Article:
The Full Bench (TFB) is the UTS Law Students’ Society quarterly academic law journal with articles contributed by interested students, academics and professionals. Each edition focuses on topical legal themes. The Full Bench is also a valuable academic resource, and provides UTS law students with the opportunity to be published authors.
Over the years, The Full Bench has experienced tremendous success in terms of contributions to its editions and in its readership. The publication is hugely dynamic, and has evolved to include segments such as ‘Q&A’, ‘10 words or less’, and the very popular, ‘Stop. Hammer Time’. As a result, TFB has been continues to be incredibly successful as it has in past years.
For those interested in contributing, quarterly calls for contributors are made to members via social media, email, and our fortnightly newsletter, The Buzz.
For more information on how to contribute or any other queries, please contact the 2018 UTS LSS Publications Director, Tom Brennan, at firstname.lastname@example.org.
The First Edition of The Full Bench for 2018 is now available online!
For this edition, we take a look at what happens when laws that protect the public come under attack by what President Roosevelt called ‘Fear Itself’. From Counter-Terrorism Laws to Heightened Government Surveillance, are citizens around the world increasingly forced to relinquish liberty for security by their Governments?
A huge thank you to all our contributors, designers, and editors in making this edition possible. For readers, we hope you enjoy this first edition of The Full Bench for 2018!
Have a read online below, or pick up a hard copy from Building 5B Law Courtyard.
The Full Bench 2017, Edition 2
‘Do Lawyers Dream of Electric Sheep’ is the first edition of The Full Bench in 2017!
To kick off 2016, the UTS LSS has brought to you TFB edition 1 ‘The Price of Privacy’. Reminders of the importance and significant influence the law maintains within the privacy arena are highlighted in this issue, bringing to life the concerns of revenge porn and Big Brother. TFB students engaged with this theme in identifying areas most critical to both law students and the average person alike, including meta-data retention laws and Safe Harbour principles. So devour this edition and learn what the law has to say about privacy and its place in contemporary society.
As we each retreat back into our shells in order to prepare for the onslaught of readings, assignments and presentation preparation, the UTS LSS has brought to you the second edition of TFB, ‘The Gender Agenda’. It has been a crazy couple of years for gender as issues such as the United States bathroom bill for transgendered people or the legalities concerning the pay gap have played out numerous times over social media and incited rigorous debate. This edition showcases the contributions of numerous students who have put pen to paper to discuss these issues and inform fellow law students and colleagues alike of the interplay between law and gender. Please enjoy and consider becoming involved for the next edition.
To bring the year to a close, the final edition of The Full Bench is out. Inside its pages you will find the details of current political dramas around the world as a reflection of the world we are living in right now. From Trump’s tirades to reasons why we should become a republic, this edition reflects the interests of the law student body. We hope this edition covers the topics you wished to ask about but were too afraid to! Please enjoy reading and soaking up all of the different ways politics and law intersects.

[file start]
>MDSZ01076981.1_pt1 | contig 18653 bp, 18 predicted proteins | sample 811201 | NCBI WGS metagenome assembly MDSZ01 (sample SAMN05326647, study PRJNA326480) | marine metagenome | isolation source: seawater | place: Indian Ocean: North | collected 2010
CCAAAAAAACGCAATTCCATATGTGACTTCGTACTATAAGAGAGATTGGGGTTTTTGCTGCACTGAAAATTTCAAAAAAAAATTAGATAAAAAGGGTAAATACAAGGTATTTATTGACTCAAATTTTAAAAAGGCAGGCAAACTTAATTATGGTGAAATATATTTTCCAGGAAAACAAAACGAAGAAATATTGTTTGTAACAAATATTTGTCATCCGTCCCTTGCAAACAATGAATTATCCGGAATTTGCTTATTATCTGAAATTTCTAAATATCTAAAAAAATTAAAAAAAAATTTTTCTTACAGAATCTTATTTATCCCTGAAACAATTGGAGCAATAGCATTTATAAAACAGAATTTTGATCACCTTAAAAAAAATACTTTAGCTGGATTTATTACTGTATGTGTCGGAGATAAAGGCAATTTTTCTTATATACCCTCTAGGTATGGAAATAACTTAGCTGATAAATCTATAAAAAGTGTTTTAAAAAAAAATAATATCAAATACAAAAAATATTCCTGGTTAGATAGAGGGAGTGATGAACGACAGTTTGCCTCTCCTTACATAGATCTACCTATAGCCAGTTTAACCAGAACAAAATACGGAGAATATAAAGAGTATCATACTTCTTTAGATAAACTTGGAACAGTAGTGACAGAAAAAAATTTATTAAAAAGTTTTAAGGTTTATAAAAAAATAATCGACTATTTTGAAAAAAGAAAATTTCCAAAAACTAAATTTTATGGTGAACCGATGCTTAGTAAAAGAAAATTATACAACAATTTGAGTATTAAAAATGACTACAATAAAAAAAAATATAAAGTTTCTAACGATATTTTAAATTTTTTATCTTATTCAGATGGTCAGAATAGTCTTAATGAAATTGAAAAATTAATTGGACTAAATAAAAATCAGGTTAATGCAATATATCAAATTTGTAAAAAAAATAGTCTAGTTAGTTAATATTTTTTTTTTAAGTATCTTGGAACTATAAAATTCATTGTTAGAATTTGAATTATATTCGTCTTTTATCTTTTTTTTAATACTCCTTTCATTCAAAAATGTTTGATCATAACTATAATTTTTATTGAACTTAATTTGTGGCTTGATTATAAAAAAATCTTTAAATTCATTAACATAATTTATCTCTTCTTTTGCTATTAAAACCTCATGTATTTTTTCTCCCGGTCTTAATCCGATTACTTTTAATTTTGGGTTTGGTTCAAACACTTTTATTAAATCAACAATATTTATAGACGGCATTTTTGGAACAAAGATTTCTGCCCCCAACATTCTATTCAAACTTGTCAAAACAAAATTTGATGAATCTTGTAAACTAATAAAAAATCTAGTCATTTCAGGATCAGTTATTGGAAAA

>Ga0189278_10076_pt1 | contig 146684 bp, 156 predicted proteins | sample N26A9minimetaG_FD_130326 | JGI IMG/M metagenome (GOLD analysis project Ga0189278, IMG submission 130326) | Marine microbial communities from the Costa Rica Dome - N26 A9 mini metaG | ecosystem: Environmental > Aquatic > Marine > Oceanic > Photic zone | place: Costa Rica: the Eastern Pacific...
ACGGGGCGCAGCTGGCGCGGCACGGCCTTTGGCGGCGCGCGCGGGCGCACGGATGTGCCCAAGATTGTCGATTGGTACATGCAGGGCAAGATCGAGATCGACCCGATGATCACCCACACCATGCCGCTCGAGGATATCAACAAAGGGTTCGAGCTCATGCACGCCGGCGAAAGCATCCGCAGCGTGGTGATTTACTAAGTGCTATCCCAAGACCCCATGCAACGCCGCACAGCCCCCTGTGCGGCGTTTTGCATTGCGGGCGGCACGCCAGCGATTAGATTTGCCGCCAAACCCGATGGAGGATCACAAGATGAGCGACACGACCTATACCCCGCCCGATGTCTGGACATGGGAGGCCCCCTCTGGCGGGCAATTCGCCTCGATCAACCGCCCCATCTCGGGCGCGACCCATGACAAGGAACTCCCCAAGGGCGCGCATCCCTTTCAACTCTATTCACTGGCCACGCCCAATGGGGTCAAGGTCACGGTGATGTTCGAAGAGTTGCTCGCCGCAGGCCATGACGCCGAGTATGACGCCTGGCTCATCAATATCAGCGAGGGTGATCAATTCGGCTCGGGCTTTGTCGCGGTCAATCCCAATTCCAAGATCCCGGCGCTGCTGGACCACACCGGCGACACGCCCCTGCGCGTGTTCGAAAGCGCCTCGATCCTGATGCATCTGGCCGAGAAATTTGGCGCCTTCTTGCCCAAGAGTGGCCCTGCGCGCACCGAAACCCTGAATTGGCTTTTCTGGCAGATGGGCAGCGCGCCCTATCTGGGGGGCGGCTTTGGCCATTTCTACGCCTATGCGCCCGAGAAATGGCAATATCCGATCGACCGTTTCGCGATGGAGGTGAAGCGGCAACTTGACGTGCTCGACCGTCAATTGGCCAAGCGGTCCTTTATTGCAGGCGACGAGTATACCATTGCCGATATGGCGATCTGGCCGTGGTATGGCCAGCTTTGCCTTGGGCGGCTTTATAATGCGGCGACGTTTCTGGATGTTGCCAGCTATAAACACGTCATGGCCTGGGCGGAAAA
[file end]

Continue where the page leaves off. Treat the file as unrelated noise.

TFB started the year by examining the ubiquitous force of the law in light of its impact on our liberties. Rights and freedoms are rarely absolute and will often conflict with each other. This then raises the difficult question of how fundamental rights and freedoms should be balanced in liberal democracies. In our first edition, TFB students identified areas where Commonwealth or State laws may be encroaching on rights and freedoms and evaluated whether these restrictions are warranted. Our contributors delivered some cracker articles for our readers, including topics such as metadata retention laws, current Australian policies on detaining refugee children and a review of the ‘Speaker Series I – A Façade of Freedom’, which took place earlier this year.
2015 has seen an earthquake crisis in Nepal, executions in Indonesia and the completion of the Millennium Development Goals. In line with this current period of reflection by the international community, our second edition: ‘(In)securities, International Protection and the Law’, sees UTS law students examine the protection afforded by international laws and the extent to which human security is promoted within a global context. Our contributors have produced evocative, well-researched and informative pieces for our readers. Pages 18-19 features an examination of the executions in Indonesia by Jason Corbett. Turn to pages 26-27 to read Robert Guzowski’s incisive investigation of the relationship between governance and epidemics. Dylan Barber has delivered a poignant piece about humanitarian aid and the recent earthquake crisis in Nepal now that the dust has settled (pages 30-31). Don’t forget to check out our ‘Stop.Hammer Time.’ segment (pages 40-41) to see how Bianca Newton argues against the Responsibility to Protect doctrine.
In the third edition for 2015, ‘New Directions: The Australian Legal Profession’, the TFB team and its contributors shed light on current and future trends operating to alter the landscape of the Australian legal sphere. It is critical for UTS students, as lawyers in the making, to be aware of the state of the workforce we will inherit. Technology, market relations, mental health and legislative reforms have all contributed to the transformation of Australian legal practice in recent times. In this third instalment, The Full Bench couldn’t be prouder to present to our readers an exclusive interview with Lea Armstrong, who was appointed the first female Crown Solicitor in NSW earlier in the year. Other articles explore the impact of the funding cuts made to Community Legal Centres this year, an overview of ADR and the Australian Court System as well as the important relationship between lawyers and mental health. Happy reading!